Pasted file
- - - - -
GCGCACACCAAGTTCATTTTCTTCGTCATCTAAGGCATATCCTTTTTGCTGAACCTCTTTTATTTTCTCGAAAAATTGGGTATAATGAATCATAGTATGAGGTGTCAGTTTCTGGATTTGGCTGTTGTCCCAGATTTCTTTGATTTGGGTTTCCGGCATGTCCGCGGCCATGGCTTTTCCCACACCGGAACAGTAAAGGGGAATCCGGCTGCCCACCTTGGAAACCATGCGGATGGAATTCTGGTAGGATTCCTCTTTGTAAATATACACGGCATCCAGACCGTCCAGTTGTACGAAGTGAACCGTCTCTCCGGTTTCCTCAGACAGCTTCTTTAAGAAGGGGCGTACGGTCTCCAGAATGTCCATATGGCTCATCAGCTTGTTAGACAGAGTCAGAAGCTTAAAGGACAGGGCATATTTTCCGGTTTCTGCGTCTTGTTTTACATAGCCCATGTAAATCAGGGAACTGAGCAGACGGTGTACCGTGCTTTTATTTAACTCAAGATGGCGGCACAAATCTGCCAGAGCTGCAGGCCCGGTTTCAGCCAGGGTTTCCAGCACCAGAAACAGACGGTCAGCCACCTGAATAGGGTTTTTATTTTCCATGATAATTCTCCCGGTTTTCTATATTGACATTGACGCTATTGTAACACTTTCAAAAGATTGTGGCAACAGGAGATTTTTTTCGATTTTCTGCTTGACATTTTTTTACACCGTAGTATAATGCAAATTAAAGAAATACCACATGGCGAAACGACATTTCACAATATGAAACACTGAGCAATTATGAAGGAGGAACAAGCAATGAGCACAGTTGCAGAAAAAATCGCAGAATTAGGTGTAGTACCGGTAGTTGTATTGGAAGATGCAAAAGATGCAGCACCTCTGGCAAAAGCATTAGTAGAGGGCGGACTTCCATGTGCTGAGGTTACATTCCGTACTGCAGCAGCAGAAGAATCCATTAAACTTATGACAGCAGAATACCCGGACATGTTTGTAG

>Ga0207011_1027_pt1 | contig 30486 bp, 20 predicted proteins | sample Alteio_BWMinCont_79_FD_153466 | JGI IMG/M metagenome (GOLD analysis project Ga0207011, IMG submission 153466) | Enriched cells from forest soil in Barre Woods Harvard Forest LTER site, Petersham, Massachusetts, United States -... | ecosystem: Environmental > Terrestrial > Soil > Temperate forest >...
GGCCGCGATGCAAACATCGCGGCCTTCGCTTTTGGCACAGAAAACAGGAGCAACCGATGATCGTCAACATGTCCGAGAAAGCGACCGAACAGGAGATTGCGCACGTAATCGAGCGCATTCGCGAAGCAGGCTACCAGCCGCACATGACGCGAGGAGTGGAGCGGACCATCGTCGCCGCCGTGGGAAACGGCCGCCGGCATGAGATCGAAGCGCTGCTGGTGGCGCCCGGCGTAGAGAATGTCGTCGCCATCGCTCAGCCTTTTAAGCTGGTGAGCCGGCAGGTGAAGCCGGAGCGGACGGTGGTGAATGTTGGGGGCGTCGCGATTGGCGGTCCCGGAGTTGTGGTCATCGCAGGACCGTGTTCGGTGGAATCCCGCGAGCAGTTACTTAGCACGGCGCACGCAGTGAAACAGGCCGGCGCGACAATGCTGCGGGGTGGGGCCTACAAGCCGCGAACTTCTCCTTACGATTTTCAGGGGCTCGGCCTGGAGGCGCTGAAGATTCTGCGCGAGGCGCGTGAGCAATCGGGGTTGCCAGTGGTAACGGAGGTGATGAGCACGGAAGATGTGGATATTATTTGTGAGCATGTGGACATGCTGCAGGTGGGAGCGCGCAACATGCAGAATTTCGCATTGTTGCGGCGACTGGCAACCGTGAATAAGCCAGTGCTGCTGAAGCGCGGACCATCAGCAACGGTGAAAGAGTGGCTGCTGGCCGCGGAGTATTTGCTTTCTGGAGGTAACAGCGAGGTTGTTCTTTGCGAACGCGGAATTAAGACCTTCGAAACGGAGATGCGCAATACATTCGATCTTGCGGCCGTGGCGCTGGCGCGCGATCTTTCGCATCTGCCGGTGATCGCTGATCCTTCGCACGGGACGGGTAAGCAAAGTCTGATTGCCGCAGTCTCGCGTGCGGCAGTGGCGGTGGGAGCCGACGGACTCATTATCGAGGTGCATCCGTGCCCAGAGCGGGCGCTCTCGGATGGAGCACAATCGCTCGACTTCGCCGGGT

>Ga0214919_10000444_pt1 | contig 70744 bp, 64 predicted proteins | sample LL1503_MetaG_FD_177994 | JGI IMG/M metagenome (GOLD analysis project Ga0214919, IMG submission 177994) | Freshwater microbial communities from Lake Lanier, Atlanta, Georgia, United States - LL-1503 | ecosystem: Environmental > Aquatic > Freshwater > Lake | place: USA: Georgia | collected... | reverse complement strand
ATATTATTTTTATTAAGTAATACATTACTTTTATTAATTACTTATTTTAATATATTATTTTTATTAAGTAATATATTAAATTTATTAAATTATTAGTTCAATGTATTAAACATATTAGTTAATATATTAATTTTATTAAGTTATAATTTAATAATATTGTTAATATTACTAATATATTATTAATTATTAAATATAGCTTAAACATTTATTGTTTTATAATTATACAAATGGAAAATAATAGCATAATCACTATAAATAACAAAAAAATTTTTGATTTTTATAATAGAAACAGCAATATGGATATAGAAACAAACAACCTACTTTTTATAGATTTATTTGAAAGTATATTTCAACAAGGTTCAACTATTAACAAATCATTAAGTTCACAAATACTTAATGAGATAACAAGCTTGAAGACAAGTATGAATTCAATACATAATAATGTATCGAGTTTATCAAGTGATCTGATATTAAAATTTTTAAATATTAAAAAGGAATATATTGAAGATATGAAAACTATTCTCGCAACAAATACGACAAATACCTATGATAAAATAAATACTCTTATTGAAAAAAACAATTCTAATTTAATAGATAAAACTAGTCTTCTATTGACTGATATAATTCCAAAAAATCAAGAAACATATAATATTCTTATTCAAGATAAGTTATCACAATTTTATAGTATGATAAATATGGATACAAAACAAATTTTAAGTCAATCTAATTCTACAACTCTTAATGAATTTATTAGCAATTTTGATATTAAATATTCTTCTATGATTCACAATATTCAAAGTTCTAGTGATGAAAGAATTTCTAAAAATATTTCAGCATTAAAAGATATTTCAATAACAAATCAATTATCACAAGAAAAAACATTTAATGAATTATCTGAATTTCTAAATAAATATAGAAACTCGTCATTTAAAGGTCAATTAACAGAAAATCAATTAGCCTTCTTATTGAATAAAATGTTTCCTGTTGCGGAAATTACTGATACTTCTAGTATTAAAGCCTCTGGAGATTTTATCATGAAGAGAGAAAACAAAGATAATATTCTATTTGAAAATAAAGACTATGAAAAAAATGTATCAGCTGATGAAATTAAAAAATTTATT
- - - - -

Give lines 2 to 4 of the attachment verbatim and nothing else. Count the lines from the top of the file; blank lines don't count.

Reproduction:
>Ga0207011_1027_pt1 | contig 30486 bp, 20 predicted proteins | sample Alteio_BWMinCont_79_FD_153466 | JGI IMG/M metagenome (GOLD analysis project Ga0207011, IMG submission 153466) | Enriched cells from forest soil in Barre Woods Harvard Forest LTER site, Petersham, Massachusetts, United States -... | ecosystem: Environmental > Terrestrial > Soil > Temperate forest >...
GGCCGCGATGCAAACATCGCGGCCTTCGCTTTTGGCACAGAAAACAGGAGCAACCGATGATCGTCAACATGTCCGAGAAAGCGACCGAACAGGAGATTGCGCACGTAATCGAGCGCATTCGCGAAGCAGGCTACCAGCCGCACATGACGCGAGGAGTGGAGCGGACCATCGTCGCCGCCGTGGGAAACGGCCGCCGGCATGAGATCGAAGCGCTGCTGGTGGCGCCCGGCGTAGAGAATGTCGTCGCCATCGCTCAGCCTTTTAAGCTGGTGAGCCGGCAGGTGAAGCCGGAGCGGACGGTGGTGAATGTTGGGGGCGTCGCGATTGGCGGTCCCGGAGTTGTGGTCATCGCAGGACCGTGTTCGGTGGAATCCCGCGAGCAGTTACTTAGCACGGCGCACGCAGTGAAACAGGCCGGCGCGACAATGCTGCGGGGTGGGGCCTACAAGCCGCGAACTTCTCCTTACGATTTTCAGGGGCTCGGCCTGGAGGCGCTGAAGATTCTGCGCGAGGCGCGTGAGCAATCGGGGTTGCCAGTGGTAACGGAGGTGATGAGCACGGAAGATGTGGATATTATTTGTGAGCATGTGGACATGCTGCAGGTGGGAGCGCGCAACATGCAGAATTTCGCATTGTTGCGGCGACTGGCAACCGTGAATAAGCCAGTGCTGCTGAAGCGCGGACCATCAGCAACGGTGAAAGAGTGGCTGCTGGCCGCGGAGTATTTGCTTTCTGGAGGTAACAGCGAGGTTGTTCTTTGCGAACGCGGAATTAAGACCTTCGAAACGGAGATGCGCAATACATTCGATCTTGCGGCCGTGGCGCTGGCGCGCGATCTTTCGCATCTGCCGGTGATCGCTGATCCTTCGCACGGGACGGGTAAGCAAAGTCTGATTGCCGCAGTCTCGCGTGCGGCAGTGGCGGTGGGAGCCGACGGACTCATTATCGAGGTGCATCCGTGCCCAGAGCGGGCGCTCTCGGATGGAGCACAATCGCTCGACTTCGCCGGGT

>Ga0214919_10000444_pt1 | contig 70744 bp, 64 predicted proteins | sample LL1503_MetaG_FD_177994 | JGI IMG/M metagenome (GOLD analysis project Ga0214919, IMG submission 177994) | Freshwater microbial communities from Lake Lanier, Atlanta, Georgia, United States - LL-1503 | ecosystem: Environmental > Aquatic > Freshwater > Lake | place: USA: Georgia | collected... | reverse complement strand